3PL Fulfillment:

This method offers partial control and minimal responsibility with customization options ranging from pricing structure to contract length.

They typically bring an existing warehouse space to the table, as well as their own privately hired and managed staff. They extend their existing relationships with shippers to their clients, allowing fast adoption and fast results from the partnership.

Drop-shipping Fulfillment:

This method offers virtually no control or customization beyond superficial means – a brand name or logo on an in-box invoice, for example.

Unless your company is only carrying a handful of items with no plans to expand your offerings, this method will quickly feel restrictive and will become an obstacle to the development of your branding.

Your company will have little to no oversight when it comes to warehouse staffing and management, where products are stored, and how products are handled, packed, and shipped.

Why 3PL?

Looking at the risks and benefits of these collective fulfillment solutions, it’s easy to see why 3PL is so popular. In addition to the excellent balance of control and automation, you don’t have to package or store anything yourself – you’re able to leverage the cost-savings of the 3PL’s previously negotiated contracts for warehouse space, transportation, insurance, and more. In addition, a 3PL will:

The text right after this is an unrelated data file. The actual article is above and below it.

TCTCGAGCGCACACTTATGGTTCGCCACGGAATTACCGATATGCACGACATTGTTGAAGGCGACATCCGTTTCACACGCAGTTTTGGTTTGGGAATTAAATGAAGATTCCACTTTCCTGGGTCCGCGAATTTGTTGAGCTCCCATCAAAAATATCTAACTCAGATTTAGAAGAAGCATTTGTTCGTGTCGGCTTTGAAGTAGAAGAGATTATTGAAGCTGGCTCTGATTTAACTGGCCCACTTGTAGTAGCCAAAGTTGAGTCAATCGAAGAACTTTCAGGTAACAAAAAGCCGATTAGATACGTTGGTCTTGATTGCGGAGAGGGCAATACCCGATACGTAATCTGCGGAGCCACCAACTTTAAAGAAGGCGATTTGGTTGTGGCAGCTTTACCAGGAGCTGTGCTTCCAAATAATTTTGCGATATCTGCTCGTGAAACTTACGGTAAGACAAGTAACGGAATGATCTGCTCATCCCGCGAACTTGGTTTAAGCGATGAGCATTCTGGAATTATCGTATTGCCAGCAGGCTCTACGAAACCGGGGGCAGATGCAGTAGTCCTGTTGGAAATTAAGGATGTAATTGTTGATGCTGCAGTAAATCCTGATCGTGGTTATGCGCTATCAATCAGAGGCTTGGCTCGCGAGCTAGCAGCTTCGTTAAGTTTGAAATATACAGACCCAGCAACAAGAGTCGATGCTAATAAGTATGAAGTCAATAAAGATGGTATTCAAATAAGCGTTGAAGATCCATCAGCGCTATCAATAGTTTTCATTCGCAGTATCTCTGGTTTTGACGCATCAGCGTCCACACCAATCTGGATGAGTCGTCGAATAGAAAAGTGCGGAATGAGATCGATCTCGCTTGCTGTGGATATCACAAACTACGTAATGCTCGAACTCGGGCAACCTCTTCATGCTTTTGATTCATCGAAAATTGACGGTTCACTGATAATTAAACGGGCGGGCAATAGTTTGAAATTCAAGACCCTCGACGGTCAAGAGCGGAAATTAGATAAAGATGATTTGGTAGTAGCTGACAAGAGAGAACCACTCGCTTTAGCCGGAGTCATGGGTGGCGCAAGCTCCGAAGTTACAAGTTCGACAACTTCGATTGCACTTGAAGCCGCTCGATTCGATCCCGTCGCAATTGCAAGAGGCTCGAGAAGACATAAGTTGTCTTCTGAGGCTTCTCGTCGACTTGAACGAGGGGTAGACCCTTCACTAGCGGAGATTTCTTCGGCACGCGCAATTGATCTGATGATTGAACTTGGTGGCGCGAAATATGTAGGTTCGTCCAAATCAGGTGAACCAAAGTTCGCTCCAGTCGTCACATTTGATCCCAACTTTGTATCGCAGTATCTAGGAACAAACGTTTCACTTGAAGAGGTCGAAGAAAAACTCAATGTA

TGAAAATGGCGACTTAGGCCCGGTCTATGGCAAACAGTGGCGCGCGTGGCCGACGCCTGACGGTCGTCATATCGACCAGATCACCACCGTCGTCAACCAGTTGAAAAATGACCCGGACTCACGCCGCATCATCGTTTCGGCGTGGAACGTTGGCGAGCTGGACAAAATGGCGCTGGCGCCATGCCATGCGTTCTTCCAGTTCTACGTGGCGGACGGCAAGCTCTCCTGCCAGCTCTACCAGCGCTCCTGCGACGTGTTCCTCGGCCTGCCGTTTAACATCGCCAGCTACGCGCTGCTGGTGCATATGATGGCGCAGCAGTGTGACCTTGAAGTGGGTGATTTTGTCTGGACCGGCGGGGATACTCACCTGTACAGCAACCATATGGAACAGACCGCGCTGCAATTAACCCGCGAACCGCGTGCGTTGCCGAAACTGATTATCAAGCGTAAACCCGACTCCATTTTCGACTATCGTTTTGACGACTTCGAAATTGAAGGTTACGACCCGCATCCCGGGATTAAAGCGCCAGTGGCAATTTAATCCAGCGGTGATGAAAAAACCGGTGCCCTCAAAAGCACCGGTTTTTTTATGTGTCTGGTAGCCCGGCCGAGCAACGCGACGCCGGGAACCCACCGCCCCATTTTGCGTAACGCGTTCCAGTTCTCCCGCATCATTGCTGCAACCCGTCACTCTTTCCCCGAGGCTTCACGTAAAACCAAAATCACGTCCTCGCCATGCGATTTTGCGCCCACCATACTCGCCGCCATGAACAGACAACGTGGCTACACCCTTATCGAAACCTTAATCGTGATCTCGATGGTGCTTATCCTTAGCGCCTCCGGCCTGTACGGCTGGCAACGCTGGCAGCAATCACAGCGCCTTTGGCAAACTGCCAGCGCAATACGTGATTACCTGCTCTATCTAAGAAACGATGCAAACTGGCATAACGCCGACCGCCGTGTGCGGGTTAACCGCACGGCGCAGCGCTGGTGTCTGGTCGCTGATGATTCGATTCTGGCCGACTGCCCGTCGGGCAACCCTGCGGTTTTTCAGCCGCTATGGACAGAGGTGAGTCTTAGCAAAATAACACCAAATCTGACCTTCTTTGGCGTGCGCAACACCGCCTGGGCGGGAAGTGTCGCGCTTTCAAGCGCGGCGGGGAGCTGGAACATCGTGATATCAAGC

Help you avoid long-term leases:

Signing up for 5 or more years in a static location is a nerve-wracking proposition for a company just starting out, or one eyeing expansion – of either the sku or geographical variety.

If your business tends to fluctuate seasonally, securing your own warehouse space would otherwise mean either overstuffing your warehouse in cycles or wasting budget renting empty space in the off-season; 3PLs typically offer considerably more flexibility to expand, and often to shrink as well.

Help you avoid the hassles of staffing:

Many businesses underestimate the challenge of finding, interviewing, training, and managing labor for their warehouse, to say nothing of the expense of liability protection.

Warehouses can be dangerous for staff with inadequate training, or inattentive management – a 3PL usually keeps several clients, a practice which allows it to collectively shoulder that burden and still profit.